On June 23, 2020, Boris Johnson justified the extension of a ban on playing cricket to prevent the spread of coronavirus. Other socially distanced sports, like tennis, had resumed. But as he explained to the House of Commons: “The problem with cricket as everybody understands (is) that the ball is a natural vector of disease.” The English summer was well under way – the parks full of bare arms, bucket hats and tinny speakers, but alas, no cricket. And as the writer Neville Cardus once told us: “There can be no summer in England without cricket.” Well we did get our cricket eventually and the summer was rescued – excellent weather in September did mean that a lot of play was fitted in.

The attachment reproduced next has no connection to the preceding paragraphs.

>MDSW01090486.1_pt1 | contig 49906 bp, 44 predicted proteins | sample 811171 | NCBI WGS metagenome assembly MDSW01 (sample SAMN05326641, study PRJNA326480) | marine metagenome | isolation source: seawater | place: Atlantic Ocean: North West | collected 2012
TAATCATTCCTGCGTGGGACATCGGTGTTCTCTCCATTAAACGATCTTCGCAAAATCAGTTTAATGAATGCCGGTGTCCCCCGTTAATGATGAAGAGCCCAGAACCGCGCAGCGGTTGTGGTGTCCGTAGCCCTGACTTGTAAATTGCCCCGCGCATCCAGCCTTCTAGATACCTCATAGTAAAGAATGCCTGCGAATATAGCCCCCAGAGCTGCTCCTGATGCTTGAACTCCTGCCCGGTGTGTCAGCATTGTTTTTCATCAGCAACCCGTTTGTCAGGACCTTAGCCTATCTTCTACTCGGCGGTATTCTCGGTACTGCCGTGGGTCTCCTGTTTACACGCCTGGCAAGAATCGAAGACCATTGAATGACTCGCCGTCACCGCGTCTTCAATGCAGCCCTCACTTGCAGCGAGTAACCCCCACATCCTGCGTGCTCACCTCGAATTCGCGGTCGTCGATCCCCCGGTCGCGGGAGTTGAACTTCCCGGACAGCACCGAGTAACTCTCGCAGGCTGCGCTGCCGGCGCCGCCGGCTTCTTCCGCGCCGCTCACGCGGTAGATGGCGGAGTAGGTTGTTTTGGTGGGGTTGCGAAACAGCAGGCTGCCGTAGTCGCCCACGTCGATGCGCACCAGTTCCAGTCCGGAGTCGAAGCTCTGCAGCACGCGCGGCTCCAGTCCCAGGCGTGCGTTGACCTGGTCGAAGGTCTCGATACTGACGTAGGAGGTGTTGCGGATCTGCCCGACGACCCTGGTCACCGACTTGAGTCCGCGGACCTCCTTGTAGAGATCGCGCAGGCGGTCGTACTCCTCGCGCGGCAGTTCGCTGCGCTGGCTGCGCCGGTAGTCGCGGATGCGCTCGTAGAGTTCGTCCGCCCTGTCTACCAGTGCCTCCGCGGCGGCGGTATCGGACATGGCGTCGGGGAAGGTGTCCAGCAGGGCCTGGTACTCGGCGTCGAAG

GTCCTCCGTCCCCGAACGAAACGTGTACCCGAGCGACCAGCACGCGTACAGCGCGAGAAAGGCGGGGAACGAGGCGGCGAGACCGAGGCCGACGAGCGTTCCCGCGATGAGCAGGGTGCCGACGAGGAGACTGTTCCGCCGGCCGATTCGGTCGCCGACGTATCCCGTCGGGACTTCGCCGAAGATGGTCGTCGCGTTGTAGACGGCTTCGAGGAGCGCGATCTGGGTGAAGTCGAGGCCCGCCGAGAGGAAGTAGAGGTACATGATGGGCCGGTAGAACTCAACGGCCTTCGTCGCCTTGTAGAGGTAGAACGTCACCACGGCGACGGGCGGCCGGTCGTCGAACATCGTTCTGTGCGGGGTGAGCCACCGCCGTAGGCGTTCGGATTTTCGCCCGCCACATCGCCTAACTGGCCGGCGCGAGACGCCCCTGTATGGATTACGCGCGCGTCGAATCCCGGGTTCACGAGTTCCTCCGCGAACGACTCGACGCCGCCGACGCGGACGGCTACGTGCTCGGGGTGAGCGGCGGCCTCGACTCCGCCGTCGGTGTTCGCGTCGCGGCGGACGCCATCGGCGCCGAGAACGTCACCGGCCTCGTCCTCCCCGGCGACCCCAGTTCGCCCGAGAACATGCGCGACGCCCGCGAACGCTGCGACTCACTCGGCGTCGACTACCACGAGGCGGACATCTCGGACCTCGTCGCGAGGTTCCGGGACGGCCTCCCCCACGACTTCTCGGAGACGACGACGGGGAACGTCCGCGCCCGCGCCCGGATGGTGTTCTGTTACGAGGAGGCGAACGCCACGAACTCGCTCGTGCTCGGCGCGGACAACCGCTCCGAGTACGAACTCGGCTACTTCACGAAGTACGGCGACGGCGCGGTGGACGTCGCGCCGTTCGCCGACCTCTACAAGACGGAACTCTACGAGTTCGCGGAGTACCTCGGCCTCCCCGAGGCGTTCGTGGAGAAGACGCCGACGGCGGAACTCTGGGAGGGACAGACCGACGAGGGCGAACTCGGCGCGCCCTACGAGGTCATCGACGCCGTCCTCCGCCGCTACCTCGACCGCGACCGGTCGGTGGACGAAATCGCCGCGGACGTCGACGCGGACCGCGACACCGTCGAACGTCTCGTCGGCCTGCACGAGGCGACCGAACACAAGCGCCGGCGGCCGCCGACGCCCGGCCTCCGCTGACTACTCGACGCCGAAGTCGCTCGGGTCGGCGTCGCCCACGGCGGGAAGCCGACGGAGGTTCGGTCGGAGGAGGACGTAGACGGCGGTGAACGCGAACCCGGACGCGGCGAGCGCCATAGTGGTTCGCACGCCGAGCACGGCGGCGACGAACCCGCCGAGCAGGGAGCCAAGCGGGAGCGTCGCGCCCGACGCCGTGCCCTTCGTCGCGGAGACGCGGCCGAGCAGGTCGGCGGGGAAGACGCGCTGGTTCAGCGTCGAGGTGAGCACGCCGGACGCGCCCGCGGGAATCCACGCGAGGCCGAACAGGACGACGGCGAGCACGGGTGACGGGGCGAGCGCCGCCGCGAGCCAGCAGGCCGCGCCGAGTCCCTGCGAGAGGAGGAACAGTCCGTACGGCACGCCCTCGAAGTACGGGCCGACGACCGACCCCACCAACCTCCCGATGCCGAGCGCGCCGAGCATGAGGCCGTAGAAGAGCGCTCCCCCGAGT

Nevertheless, I remember how annoyed I felt when Boris called the cricket ball “a natural vector of disease.” I am willing to bet good money that virtually no one has ever contracted a respiratory virus from a cricket ball anywhere, in any time, in any place. I was annoyed too at the tone Boris had taken – he hadn’t argued from a sense of principle that cricket might lead to more people gathering after matches and therefore might lead to more disease transmission. He had invoked a faux-scientific justification to hedge the argument in his favour. “We’ve been round it many times with our scientific friends,” he told the House sagely. It took a couple of weeks for a scientific study to emerge that concluded that no, really, the ball was not a vector of disease. By that time, the story had disappeared from the papers.